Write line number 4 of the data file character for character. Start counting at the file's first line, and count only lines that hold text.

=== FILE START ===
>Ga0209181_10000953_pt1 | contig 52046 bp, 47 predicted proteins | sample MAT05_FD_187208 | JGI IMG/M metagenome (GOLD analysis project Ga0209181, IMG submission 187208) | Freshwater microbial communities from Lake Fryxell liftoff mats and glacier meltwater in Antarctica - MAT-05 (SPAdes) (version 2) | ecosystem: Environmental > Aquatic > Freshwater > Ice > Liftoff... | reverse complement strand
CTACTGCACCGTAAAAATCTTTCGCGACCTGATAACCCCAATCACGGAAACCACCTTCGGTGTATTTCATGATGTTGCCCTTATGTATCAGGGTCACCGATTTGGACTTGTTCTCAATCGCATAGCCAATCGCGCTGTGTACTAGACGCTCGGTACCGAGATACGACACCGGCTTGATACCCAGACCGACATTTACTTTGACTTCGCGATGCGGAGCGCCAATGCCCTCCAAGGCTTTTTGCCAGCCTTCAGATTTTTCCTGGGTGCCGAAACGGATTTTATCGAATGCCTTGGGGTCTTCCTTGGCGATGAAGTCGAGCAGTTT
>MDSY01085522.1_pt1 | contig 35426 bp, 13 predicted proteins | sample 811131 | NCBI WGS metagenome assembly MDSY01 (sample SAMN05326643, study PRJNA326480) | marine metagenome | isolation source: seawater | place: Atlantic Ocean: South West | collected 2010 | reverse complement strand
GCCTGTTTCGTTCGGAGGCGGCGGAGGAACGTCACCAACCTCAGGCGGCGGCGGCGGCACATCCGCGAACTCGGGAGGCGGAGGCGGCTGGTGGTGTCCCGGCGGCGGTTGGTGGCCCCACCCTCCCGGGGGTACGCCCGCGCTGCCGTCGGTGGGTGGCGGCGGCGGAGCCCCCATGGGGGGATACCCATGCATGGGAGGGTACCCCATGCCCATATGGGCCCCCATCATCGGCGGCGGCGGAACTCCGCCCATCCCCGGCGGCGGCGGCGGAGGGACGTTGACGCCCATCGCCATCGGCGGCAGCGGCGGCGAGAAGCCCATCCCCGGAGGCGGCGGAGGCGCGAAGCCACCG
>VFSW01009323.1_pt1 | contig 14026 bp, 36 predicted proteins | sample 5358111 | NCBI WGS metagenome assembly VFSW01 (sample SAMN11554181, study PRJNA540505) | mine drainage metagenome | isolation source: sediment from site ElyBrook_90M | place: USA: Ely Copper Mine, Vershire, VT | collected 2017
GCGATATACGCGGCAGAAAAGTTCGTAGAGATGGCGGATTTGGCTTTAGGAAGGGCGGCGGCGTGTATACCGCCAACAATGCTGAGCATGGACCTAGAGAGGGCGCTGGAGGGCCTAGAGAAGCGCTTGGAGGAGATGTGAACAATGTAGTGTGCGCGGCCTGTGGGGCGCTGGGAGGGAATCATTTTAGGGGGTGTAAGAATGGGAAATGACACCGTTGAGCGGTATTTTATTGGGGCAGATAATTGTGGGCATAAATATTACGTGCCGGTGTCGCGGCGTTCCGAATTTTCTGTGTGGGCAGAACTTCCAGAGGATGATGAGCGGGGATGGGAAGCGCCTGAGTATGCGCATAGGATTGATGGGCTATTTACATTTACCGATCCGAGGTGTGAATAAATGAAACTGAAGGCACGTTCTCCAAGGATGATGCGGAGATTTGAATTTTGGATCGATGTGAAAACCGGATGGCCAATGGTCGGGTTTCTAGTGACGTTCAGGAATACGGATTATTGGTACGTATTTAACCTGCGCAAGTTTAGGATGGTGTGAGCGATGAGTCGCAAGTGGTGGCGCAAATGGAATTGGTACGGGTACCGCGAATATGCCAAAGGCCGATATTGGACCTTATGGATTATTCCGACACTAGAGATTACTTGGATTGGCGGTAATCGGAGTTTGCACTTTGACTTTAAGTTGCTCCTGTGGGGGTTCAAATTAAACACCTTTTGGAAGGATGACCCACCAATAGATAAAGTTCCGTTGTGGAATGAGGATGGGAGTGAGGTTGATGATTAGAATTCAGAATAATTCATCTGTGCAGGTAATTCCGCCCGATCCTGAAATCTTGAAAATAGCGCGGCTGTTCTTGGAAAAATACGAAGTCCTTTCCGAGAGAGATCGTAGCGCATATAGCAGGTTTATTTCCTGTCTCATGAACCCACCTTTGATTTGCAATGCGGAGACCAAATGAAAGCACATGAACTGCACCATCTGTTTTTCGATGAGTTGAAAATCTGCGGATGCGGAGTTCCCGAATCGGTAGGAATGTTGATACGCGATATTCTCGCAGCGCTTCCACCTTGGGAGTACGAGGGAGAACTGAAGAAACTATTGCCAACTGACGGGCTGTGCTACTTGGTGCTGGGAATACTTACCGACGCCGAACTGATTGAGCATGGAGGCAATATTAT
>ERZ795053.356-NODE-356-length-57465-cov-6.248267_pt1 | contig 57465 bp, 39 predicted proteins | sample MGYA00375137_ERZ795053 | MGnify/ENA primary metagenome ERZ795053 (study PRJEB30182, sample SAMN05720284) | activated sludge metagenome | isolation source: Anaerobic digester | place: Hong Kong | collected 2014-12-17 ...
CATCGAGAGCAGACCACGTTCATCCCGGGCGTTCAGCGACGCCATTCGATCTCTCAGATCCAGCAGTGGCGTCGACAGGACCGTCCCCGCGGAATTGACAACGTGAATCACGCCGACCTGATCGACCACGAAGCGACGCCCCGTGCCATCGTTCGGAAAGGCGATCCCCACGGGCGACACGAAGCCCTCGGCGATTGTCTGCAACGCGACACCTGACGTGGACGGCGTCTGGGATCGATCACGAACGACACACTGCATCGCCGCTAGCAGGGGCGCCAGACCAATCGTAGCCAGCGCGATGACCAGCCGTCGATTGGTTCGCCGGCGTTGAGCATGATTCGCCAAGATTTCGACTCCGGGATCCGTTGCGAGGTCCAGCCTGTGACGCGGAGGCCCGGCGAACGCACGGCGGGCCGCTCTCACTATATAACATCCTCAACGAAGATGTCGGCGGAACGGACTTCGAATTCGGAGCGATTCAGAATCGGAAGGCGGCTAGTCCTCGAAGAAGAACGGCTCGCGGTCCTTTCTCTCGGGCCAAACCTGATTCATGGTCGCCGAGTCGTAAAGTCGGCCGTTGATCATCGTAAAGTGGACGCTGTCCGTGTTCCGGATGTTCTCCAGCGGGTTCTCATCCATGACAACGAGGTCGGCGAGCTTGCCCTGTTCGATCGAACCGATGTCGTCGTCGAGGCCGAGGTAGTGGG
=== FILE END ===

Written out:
GCCTGTTTCGTTCGGAGGCGGCGGAGGAACGTCACCAACCTCAGGCGGCGGCGGCGGCACATCCGCGAACTCGGGAGGCGGAGGCGGCTGGTGGTGTCCCGGCGGCGGTTGGTGGCCCCACCCTCCCGGGGGTACGCCCGCGCTGCCGTCGGTGGGTGGCGGCGGCGGAGCCCCCATGGGGGGATACCCATGCATGGGAGGGTACCCCATGCCCATATGGGCCCCCATCATCGGCGGCGGCGGAACTCCGCCCATCCCCGGCGGCGGCGGCGGAGGGACGTTGACGCCCATCGCCATCGGCGGCAGCGGCGGCGAGAAGCCCATCCCCGGAGGCGGCGGAGGCGCGAAGCCACCG